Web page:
The announcement of the iPhone generated a metric ton of buzz, not just around around Apple's highly-anticipated entry into the cellphone market but also other smartphone devices such as the Samsung Blackjack and the Motorola Q. Although our readers have shown strong interest in such Internet-friendly devices, widespread adoption still faces a number of challenges. Our quick survey of the marketplace shows that mobile Internet service is priced prohibitively high, and this will likely constitute the major barrier to mobile Internet adoption, even more than the cost of the devices themselves. Unlimited data service cost—the ideal solution for someone who plans to use the Internet extensively via one of these devices—has a somewhat wide range across the major service providers in the US, and depends highly upon which device is being used and on what network. For instance, look at what it costs to use a smartphone from the major carriers with a voice plan. AT&T/Cingular's data plans range from as low as $19.99 per month for the SmartPhone Connect Unlimited Plan (which works with a limited selection of devices) to $39.99 for the PDA Connect Unlimited plan (for other devices, such as the Samsung Blackjack). When added to a voice plan, the total cost (with a 450-minute, $39.99/month plan) comes to somewhere between $60 and $80. T-Mobile Internet can be added onto voice packages for $29.99 for use with a supporting phone—which comes with the added feature of being able to use T-Mobile's WiFi HotSpots anywhere they are offered, with any WiFi device. This brings the total voice + data package with the lowest-available plan (300 minutes for $29.99/month) to $60. Coupled with a 600-minute voice plan for $39.99, the total is $70. Verizon's data plan offerings offer even more simplicity, but some of the highest prices. There is no way to get a data-only plan without voice (on at least one phone), and the prices for both PDA/Smartphone plans and BlackBerry plans are the same. For $79.99 per month, users can get 450 minutes and unlimited data usage. When purchased alone (provided you have voice somewhere on your account), the plans are $45-$50 for unlimited data. Verizon also notes in their contracts that "unlimited" is actually capped at 5GB a month. Other plans are believed to have similar limits on their "unlimited" service. Finally, Sprint's data offerings include the $15 to $25 addition of the Sprint Power Vision packs (with varying levels of multimedia access, but all with unlimited data) to any phone plan with supporting device. Using the 450-minute $39.99 plan, that brings the total price to the $55 to $65 range. Ultimately, users can expect to pay anywhere between $55 and $80 for a data+voice plan. For that price, you get something between "mediocre" and "acceptable" data speeds—depending on what type of network, location, and network congestion at the time of use. But of course, you get the convenience of mobile Internet. Our own sampling of reader opinion leads us to believe that spending an extra $60+ or so every month to use a device that can access mobile Internet is still too pricey to be attractive to savvy users. It's no coincidence that many users on these mobile Internet plans are on them because their employer pays for them. If early adopters are a little skittish, average consumers are likely to also balk at the cost, even when something as buzz-worthy as the iPhone comes into play. This comes down to a chicken versus egg problem. The high data plan costs are relatively high because of the small number of users making use of the services. Dropping prices could attract substantially more customers—but would it be enough to enough to cover the costs of these networks? At some point, the carriers will have to be more aggressive with their pricing, because as long as the data plans remain high, widespread adoption will be low. So where does that leave us? We're waiting for a catalyst, a must-have device that will throw the mobile Internet providers into a vicious competition for users that will see them devoting their attention to more than just business users and corporate accounts. Will the iPhone be that device? Maybe. There are plenty of big players trying to make this happen, and right now both Microsoft and RIM have a sizable lead on Apple, and Symbian isn't doing too bad, either.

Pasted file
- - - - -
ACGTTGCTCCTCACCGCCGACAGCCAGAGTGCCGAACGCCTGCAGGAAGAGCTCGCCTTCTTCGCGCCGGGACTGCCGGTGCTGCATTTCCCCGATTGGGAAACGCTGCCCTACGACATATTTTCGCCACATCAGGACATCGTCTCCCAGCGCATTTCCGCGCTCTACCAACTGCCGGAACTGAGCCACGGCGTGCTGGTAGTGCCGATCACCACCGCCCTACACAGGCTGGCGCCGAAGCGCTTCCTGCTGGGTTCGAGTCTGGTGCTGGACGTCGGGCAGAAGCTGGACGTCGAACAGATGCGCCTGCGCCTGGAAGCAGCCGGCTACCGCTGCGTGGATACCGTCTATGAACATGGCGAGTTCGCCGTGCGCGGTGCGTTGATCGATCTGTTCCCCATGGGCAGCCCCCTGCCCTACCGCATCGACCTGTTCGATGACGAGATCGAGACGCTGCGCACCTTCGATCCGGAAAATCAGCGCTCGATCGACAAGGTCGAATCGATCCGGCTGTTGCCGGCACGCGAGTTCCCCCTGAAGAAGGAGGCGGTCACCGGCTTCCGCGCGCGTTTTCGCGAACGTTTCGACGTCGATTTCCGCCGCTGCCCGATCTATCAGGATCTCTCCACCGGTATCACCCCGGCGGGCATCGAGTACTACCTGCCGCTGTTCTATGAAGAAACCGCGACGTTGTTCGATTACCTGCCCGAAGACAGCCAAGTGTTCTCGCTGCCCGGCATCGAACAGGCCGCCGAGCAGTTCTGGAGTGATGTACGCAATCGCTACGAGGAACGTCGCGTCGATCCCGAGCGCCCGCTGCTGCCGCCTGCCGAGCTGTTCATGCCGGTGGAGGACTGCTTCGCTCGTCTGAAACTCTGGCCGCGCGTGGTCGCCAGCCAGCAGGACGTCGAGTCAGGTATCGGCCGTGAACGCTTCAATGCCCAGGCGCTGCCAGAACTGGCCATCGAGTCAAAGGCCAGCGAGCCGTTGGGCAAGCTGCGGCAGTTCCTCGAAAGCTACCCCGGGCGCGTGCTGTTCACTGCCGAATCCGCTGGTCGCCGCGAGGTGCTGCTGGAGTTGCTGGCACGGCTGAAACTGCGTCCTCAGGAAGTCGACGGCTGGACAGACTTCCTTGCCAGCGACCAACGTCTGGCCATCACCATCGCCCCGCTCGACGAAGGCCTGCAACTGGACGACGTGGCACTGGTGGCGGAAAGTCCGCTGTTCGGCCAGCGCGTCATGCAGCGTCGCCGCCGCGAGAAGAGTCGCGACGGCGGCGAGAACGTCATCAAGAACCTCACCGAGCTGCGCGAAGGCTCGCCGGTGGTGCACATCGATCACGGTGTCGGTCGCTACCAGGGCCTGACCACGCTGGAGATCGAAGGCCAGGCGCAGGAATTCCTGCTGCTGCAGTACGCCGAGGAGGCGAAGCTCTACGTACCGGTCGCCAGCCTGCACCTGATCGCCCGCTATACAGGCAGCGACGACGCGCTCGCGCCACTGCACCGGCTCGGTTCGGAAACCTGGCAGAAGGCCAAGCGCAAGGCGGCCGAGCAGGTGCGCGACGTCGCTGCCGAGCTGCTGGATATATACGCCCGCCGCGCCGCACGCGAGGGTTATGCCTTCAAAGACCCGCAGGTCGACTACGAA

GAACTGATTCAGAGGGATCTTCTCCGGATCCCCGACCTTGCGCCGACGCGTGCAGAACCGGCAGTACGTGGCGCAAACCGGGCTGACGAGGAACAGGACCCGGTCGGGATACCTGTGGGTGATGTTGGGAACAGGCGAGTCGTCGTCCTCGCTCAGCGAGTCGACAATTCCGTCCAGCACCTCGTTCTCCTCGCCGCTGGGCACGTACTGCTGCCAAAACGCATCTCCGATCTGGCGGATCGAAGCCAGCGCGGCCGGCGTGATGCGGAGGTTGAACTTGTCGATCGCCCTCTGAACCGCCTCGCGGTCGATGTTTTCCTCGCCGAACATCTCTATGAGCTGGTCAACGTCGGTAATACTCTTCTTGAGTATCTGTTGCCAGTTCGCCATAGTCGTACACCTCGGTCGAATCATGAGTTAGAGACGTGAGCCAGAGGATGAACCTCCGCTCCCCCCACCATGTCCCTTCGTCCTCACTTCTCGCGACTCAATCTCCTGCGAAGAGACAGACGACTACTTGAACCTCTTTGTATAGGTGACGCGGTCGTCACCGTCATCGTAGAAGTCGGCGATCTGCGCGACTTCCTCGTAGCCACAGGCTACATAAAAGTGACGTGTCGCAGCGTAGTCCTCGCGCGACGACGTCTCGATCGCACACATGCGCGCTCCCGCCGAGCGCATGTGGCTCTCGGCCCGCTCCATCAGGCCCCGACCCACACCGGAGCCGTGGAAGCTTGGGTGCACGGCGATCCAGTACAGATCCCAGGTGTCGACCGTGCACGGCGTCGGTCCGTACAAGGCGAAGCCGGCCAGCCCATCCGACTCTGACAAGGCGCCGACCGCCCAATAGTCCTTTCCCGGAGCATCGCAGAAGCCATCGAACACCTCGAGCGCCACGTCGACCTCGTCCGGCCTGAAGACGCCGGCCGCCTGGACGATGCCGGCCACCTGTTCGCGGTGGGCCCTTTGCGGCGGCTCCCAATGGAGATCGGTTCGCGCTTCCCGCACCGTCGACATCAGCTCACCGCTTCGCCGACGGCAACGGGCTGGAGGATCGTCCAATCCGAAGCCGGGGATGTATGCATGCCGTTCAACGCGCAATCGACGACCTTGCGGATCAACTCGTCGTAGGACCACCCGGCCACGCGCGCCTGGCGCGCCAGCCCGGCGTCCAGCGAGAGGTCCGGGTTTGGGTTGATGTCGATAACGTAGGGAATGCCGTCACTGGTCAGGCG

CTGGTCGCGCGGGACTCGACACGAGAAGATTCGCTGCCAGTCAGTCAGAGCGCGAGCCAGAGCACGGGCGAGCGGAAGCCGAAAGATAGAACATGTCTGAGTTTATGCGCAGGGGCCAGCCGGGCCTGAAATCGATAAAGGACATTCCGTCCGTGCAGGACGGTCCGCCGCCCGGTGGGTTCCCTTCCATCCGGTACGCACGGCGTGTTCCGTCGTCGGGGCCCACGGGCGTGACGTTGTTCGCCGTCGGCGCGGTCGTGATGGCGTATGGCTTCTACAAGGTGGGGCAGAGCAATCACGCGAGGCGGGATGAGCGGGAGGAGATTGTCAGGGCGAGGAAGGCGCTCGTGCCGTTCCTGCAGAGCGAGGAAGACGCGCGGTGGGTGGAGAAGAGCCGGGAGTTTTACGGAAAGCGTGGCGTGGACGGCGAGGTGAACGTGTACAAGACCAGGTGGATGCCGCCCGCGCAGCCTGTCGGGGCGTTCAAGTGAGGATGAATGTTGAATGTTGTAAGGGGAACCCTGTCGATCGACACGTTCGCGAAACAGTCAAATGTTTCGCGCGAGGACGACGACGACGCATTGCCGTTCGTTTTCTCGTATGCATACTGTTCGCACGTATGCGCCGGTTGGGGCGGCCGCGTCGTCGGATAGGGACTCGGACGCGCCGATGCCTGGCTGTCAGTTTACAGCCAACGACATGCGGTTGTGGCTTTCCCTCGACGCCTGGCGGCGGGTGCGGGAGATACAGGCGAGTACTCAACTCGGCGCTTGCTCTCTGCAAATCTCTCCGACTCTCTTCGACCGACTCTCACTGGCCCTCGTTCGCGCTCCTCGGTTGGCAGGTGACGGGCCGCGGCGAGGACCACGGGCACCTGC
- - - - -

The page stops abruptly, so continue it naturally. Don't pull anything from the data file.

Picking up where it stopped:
News Article | July 2, 2008